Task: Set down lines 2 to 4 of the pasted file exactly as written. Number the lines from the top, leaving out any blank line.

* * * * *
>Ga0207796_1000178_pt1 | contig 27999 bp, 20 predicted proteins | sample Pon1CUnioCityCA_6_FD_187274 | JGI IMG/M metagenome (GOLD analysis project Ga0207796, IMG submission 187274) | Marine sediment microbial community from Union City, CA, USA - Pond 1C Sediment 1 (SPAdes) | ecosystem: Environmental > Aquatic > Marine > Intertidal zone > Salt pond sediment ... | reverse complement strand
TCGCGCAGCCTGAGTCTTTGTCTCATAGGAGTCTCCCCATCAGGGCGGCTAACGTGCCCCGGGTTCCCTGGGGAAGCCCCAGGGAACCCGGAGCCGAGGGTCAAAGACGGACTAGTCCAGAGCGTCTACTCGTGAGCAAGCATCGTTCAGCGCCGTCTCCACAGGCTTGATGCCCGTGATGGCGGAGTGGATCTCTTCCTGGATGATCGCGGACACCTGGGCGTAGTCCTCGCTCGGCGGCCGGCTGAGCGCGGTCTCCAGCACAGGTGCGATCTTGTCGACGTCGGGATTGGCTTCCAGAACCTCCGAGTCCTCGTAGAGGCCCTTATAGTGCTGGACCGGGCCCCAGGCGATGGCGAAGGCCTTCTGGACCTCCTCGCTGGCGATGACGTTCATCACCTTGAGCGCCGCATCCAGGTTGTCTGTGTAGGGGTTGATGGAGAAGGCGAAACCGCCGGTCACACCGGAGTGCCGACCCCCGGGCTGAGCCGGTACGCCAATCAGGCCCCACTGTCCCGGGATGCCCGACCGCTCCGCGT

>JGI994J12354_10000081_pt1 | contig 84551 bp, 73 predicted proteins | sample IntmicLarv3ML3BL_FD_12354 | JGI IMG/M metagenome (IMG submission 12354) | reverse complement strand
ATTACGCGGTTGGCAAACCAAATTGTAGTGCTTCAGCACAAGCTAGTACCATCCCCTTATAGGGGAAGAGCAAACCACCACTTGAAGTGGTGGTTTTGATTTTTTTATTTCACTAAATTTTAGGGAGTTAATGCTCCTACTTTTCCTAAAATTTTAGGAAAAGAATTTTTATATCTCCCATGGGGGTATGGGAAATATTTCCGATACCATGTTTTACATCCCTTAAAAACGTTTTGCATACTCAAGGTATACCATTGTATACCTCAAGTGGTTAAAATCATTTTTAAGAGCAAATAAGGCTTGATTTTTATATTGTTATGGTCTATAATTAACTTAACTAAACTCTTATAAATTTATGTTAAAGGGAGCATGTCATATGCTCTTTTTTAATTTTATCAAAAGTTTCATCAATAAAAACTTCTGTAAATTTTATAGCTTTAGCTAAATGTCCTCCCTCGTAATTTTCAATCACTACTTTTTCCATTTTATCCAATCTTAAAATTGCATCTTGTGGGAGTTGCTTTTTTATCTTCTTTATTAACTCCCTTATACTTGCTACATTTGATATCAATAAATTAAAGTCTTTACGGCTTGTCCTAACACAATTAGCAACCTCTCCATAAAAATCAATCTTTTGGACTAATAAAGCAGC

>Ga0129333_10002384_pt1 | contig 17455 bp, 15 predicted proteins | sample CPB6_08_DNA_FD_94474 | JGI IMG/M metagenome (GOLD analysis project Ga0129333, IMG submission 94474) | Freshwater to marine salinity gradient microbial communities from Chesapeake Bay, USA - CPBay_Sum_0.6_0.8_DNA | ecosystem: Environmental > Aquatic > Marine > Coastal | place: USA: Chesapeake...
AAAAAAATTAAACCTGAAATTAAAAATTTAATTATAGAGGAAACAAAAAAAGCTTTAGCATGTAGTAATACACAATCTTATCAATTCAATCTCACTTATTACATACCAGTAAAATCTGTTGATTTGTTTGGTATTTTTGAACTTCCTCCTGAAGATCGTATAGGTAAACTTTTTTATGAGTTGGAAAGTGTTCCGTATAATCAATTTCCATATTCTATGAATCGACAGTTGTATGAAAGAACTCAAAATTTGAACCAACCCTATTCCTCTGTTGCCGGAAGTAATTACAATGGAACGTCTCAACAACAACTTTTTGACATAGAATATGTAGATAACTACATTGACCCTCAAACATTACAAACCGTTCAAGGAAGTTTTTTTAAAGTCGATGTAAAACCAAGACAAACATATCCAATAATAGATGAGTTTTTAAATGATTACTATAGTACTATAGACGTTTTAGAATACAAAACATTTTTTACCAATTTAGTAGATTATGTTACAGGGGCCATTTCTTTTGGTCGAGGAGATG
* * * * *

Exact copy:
TCGCGCAGCCTGAGTCTTTGTCTCATAGGAGTCTCCCCATCAGGGCGGCTAACGTGCCCCGGGTTCCCTGGGGAAGCCCCAGGGAACCCGGAGCCGAGGGTCAAAGACGGACTAGTCCAGAGCGTCTACTCGTGAGCAAGCATCGTTCAGCGCCGTCTCCACAGGCTTGATGCCCGTGATGGCGGAGTGGATCTCTTCCTGGATGATCGCGGACACCTGGGCGTAGTCCTCGCTCGGCGGCCGGCTGAGCGCGGTCTCCAGCACAGGTGCGATCTTGTCGACGTCGGGATTGGCTTCCAGAACCTCCGAGTCCTCGTAGAGGCCCTTATAGTGCTGGACCGGGCCCCAGGCGATGGCGAAGGCCTTCTGGACCTCCTCGCTGGCGATGACGTTCATCACCTTGAGCGCCGCATCCAGGTTGTCTGTGTAGGGGTTGATGGAGAAGGCGAAACCGCCGGTCACACCGGAGTGCCGACCCCCGGGCTGAGCCGGTACGCCAATCAGGCCCCACTGTCCCGGGATGCCCGACCGCTCCGCGT

>JGI994J12354_10000081_pt1 | contig 84551 bp, 73 predicted proteins | sample IntmicLarv3ML3BL_FD_12354 | JGI IMG/M metagenome (IMG submission 12354) | reverse complement strand
ATTACGCGGTTGGCAAACCAAATTGTAGTGCTTCAGCACAAGCTAGTACCATCCCCTTATAGGGGAAGAGCAAACCACCACTTGAAGTGGTGGTTTTGATTTTTTTATTTCACTAAATTTTAGGGAGTTAATGCTCCTACTTTTCCTAAAATTTTAGGAAAAGAATTTTTATATCTCCCATGGGGGTATGGGAAATATTTCCGATACCATGTTTTACATCCCTTAAAAACGTTTTGCATACTCAAGGTATACCATTGTATACCTCAAGTGGTTAAAATCATTTTTAAGAGCAAATAAGGCTTGATTTTTATATTGTTATGGTCTATAATTAACTTAACTAAACTCTTATAAATTTATGTTAAAGGGAGCATGTCATATGCTCTTTTTTAATTTTATCAAAAGTTTCATCAATAAAAACTTCTGTAAATTTTATAGCTTTAGCTAAATGTCCTCCCTCGTAATTTTCAATCACTACTTTTTCCATTTTATCCAATCTTAAAATTGCATCTTGTGGGAGTTGCTTTTTTATCTTCTTTATTAACTCCCTTATACTTGCTACATTTGATATCAATAAATTAAAGTCTTTACGGCTTGTCCTAACACAATTAGCAACCTCTCCATAAAAATCAATCTTTTGGACTAATAAAGCAGC